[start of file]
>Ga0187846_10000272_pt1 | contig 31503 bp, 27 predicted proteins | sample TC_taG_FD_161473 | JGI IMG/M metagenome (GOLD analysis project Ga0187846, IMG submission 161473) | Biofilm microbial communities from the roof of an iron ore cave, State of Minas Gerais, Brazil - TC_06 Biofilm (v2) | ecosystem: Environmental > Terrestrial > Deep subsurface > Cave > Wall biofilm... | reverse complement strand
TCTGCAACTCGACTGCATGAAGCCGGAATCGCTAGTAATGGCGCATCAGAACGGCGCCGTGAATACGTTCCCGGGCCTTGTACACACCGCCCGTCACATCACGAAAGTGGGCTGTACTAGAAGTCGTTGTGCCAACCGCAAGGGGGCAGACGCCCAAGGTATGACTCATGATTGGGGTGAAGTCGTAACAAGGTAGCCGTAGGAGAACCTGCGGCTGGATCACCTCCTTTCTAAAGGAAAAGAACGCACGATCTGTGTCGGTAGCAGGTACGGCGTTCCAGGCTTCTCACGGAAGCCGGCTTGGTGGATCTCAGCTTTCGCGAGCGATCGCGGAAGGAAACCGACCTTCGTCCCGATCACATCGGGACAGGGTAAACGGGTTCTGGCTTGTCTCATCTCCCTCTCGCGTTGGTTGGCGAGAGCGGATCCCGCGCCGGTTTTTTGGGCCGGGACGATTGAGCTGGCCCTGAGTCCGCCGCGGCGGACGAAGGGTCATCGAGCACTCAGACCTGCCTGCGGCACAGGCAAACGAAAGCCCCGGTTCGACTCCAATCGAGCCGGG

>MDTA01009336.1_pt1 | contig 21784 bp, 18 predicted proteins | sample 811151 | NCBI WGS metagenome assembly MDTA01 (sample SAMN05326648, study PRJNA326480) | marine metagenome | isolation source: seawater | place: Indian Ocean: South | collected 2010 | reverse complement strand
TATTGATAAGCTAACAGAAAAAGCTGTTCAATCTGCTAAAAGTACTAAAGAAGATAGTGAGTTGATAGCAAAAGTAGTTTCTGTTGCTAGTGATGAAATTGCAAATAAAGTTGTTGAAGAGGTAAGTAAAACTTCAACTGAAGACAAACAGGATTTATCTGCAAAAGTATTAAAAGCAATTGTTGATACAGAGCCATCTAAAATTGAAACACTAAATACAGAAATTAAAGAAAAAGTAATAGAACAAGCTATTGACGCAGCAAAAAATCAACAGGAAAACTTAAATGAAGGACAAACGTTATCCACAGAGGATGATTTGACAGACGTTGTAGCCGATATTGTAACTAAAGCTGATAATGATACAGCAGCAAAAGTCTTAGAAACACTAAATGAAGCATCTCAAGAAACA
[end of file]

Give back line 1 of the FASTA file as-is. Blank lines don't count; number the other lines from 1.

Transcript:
>Ga0187846_10000272_pt1 | contig 31503 bp, 27 predicted proteins | sample TC_taG_FD_161473 | JGI IMG/M metagenome (GOLD analysis project Ga0187846, IMG submission 161473) | Biofilm microbial communities from the roof of an iron ore cave, State of Minas Gerais, Brazil - TC_06 Biofilm (v2) | ecosystem: Environmental > Terrestrial > Deep subsurface > Cave > Wall biofilm... | reverse complement strand